Capoeira for peace
Keisha Hill, Gleaner Writer
Capoeira Alafia (CA) is dedicated to the prevention and reduction of violence, and the promotion of environmental awareness and safe living spaces within inner-city communities in Jamaica. Capoeira is an internationally practised Afro-Brazilian rhythmic martial arts that incorporates elements of both self-defence and artistic expression. It is a unique form of martial arts that is founded upon camaraderie, cooperation and respect, as opposed to competition and aggression.
The Capoeira for Peace project in Jamaica utilises Capoeira to strategically improve behaviour in youth eight to 16 years old, and strengthen their community relations. The programme is strategically taught through a therapeutic approach rather than a martial arts approach associated with most combat systems and combat sports.
According to Dennis 'Contra-Mestre Simpson' Eckart, Grupo Cativeiro Capoeira Jamaica, founder/coordinator, the programme is very important as they cover many of the main issues that affect youths in Jamaica by offering an exciting blend of alternative skills training.
According to Simpson, while many martial arts instructors and organisations teach only martial combative techniques with little (if any) attention to philosophical, spiritual, or societal issues, Capoeira for Peace fundamentally focuses on the development of both physical and mental self-regulation and control, along with respect, discipline and creativity to improve the social and physical quality of life of its practitioners.
"Capoeira ... was developed by enslaved Africans in Brazil and was used in their struggle for freedom. It parallels Jamaica's colonial history, Maroon culture and even reggae music as a form of expression. It is a unique blend of martial arts, music, dance and acrobatic movements. Teaching Capoeira's cultural context and history to Jamaicans allows for the analysis of their own cultural roots and can help develop self-esteem, pride, and cultural identity," Eckart said.
Capoeira for Peace teaches martial arts as a practice of rethinking and manipulating one's own previously exhibited patterns of physical movement and emotional behaviour in order for youth to alter their own decision-making process. These skills improve their knowledge, confidence, and self-esteem to reject and avoid detrimental behaviour associated with living in dangerous and impoverished communities.
"We also train youths in tyre crafting and teach them how to transform used car and truck tyres into marketable products such as flower pots, bird plant hangers, children swings and retaining walls," Echart said.
By combining physical training and theoretical lessons, patterns of peaceful social interaction and alternatives to violent behaviour are developed within the context of the art, which is then transferred to the participant's social environment. After extensive participation in Capoeira for Peace,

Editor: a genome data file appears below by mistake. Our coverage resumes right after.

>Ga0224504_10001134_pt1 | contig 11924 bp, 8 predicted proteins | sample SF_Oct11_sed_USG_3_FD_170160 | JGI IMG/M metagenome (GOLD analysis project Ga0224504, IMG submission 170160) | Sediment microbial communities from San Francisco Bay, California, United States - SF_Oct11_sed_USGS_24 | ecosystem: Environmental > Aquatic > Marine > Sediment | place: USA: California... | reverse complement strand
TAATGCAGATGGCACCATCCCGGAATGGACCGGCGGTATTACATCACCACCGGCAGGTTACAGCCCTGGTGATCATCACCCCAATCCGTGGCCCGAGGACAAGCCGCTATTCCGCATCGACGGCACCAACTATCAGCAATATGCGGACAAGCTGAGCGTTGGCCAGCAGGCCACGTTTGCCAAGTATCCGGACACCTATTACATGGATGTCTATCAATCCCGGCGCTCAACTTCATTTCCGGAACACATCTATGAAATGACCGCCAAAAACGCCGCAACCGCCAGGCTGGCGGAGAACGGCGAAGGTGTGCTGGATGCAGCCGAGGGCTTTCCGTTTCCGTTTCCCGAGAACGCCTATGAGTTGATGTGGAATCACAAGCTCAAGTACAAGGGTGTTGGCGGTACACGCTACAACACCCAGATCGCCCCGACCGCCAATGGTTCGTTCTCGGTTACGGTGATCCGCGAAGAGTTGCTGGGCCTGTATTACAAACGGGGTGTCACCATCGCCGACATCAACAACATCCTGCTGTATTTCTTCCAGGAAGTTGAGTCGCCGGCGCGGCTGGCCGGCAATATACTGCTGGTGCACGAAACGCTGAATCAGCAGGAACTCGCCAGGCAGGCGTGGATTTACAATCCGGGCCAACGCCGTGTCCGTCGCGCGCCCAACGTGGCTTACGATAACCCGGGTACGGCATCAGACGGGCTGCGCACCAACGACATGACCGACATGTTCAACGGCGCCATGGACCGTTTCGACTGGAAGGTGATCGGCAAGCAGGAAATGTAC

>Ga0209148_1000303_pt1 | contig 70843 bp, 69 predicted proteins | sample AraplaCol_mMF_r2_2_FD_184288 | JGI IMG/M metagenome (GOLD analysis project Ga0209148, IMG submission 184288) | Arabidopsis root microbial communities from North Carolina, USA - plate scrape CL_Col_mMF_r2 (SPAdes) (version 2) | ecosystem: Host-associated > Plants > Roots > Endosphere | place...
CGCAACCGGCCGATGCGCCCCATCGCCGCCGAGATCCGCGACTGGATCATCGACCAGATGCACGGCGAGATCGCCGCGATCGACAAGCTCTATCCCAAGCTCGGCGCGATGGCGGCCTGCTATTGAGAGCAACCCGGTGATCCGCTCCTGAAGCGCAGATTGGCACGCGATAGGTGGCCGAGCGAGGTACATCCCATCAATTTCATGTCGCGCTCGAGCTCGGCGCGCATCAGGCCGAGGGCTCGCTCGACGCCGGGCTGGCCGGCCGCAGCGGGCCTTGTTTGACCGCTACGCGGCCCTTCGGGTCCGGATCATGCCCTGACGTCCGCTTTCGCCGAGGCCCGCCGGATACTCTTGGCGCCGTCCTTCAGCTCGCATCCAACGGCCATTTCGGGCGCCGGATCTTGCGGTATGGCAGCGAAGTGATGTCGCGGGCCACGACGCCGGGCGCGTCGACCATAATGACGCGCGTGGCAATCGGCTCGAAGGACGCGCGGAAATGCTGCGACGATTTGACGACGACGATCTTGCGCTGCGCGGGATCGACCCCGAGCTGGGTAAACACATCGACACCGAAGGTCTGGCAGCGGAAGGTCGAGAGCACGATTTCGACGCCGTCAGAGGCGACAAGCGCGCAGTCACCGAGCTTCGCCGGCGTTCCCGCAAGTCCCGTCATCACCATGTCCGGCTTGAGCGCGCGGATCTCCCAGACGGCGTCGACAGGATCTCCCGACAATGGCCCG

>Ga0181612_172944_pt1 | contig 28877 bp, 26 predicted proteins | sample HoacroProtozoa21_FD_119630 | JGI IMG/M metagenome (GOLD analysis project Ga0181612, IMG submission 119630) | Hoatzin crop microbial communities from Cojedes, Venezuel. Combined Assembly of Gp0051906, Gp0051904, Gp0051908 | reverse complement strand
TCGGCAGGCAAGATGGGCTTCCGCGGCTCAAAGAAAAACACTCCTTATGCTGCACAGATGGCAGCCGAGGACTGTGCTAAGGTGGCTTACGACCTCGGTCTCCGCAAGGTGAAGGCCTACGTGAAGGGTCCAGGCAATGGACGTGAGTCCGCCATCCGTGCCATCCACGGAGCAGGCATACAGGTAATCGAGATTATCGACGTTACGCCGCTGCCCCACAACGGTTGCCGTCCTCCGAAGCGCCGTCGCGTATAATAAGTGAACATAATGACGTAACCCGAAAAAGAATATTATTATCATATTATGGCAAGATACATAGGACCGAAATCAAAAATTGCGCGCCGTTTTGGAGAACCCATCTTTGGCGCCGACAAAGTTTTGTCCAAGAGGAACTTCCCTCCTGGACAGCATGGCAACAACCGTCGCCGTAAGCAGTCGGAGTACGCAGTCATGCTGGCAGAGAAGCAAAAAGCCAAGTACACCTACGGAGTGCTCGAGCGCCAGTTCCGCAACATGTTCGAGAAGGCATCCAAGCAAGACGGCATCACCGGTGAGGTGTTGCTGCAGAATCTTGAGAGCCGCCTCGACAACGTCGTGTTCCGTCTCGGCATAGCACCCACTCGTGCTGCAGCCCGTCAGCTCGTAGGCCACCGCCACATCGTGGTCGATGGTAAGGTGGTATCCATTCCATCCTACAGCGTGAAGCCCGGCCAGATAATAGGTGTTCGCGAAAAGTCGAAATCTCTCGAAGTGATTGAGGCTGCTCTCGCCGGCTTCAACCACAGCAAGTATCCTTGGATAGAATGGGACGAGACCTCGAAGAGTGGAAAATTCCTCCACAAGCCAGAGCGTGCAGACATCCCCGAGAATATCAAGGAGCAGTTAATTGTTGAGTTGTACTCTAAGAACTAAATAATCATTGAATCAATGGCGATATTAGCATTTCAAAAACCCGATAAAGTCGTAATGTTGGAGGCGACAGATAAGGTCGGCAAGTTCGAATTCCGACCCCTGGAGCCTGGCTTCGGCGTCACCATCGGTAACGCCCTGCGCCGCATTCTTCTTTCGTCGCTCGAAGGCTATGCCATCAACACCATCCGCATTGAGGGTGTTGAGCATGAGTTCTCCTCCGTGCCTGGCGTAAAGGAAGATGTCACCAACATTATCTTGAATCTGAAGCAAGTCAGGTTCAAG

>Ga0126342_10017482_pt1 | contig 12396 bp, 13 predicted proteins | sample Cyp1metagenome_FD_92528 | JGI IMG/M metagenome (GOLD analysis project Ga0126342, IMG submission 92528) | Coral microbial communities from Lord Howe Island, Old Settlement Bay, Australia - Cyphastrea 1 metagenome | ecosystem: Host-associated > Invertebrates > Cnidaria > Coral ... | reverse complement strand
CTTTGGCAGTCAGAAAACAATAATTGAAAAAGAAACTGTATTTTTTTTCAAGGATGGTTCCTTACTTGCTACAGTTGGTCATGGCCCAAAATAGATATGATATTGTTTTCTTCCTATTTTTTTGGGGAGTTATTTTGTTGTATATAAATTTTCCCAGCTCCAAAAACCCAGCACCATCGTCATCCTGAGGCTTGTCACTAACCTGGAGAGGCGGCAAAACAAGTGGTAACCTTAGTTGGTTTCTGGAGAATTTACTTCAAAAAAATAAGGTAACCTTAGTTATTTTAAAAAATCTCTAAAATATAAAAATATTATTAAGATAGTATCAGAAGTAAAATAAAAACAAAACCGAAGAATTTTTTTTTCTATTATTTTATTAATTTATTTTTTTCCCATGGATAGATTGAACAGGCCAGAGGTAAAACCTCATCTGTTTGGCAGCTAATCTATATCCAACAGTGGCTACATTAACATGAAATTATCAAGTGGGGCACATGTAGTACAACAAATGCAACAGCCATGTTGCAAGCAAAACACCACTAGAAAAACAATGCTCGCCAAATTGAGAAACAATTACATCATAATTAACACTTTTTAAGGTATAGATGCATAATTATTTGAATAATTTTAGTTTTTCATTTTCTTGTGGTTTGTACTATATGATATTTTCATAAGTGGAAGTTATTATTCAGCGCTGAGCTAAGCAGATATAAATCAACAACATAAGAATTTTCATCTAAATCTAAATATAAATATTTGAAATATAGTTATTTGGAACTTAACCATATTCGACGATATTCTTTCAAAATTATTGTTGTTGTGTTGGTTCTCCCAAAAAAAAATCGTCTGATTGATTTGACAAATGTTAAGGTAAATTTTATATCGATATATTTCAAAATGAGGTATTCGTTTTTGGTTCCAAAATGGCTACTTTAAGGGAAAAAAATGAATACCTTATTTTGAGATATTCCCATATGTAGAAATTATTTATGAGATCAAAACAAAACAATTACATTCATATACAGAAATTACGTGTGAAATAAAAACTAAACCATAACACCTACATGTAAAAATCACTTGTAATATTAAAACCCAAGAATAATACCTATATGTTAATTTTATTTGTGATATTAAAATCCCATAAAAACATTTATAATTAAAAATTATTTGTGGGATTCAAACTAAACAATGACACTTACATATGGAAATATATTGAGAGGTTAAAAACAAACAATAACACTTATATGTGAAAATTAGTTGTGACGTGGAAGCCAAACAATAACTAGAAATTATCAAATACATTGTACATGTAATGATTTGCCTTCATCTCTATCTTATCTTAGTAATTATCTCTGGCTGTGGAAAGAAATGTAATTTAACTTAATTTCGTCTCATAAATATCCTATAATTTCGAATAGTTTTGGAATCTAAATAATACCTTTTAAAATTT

the youth then participate in advanced Capoeira for Peace instructor training for the youth to engage with their own communities and teach Capoeira classes.
"The most outstanding capoeira students are rewarded with scholarships and have experienced many life-changing events due to their dedication to the programme. Some students have become instructors as well, and are passing on their skills to other within their communities," Eckart said.
"Others earn additional income by participating in demonstrations. Our environmental workshops have also been well received and many have picked up our techniques and have replicated them," he added.
At the start of every youth's participation in Capoeira for Peace, data is collected, which allows CA to track the progress of the youth over a period of time. The baseline data collection includes interviews and surveys of the youth in regard to their values, their relationship with their community, family, peers, and friends, their emotional and physical well-being, and their perceptions of themselves.
The same interviews and surveys are also given to the youth's parent or guardian in reference to the respective youth's relationships and state of being. Every year, a graduation ceremony is held in which the youth's physical abilities, personal values, and learned skills in Capoeira are tested. If they pass the test and demonstrate a significant amount of growth, they are awarded a new belt that represents their hard-earned experience as well as their new responsibilities and challenges to come.
"During this period of graduation, both the youth and their respective guardians are interviewed and surveyed again to monitor the youth's development. A key component in the assessment is for the youth to describe how they would behave in real-life situations in which violent behaviour could result. When youth become Capoeira for Peace instructors, the respective communities are interviewed and surveyed on a six-month basis to record the efficacy and impact of the classes held in the communities," he added.
The data collected through these key indicators are compiled and evaluated yearly for reports on the efficiency of Capoeira for Peace's theory of change. The reports in turn help the CA reevaluate its methodology for the youth to have an optimal learning experience. A framework for accountability and transparency is also generated and used to guide further implementation of the project.
Grupo Cativeiro Capoeira Jamaica is the local branch of an international Capoeira group (Grupo Cativeiro Capoeira) present in several countries across the globe and based in Brazil. The website is capoeirajamaica.org. GCCJ is the implementer of the 'Capoeira for Peace' programme, a project of CAPOEIRA ALAFIA(CA) - the locally registered non-profit organisation and is featured at their website.CA is featured at their other website capoeira-alafia.org.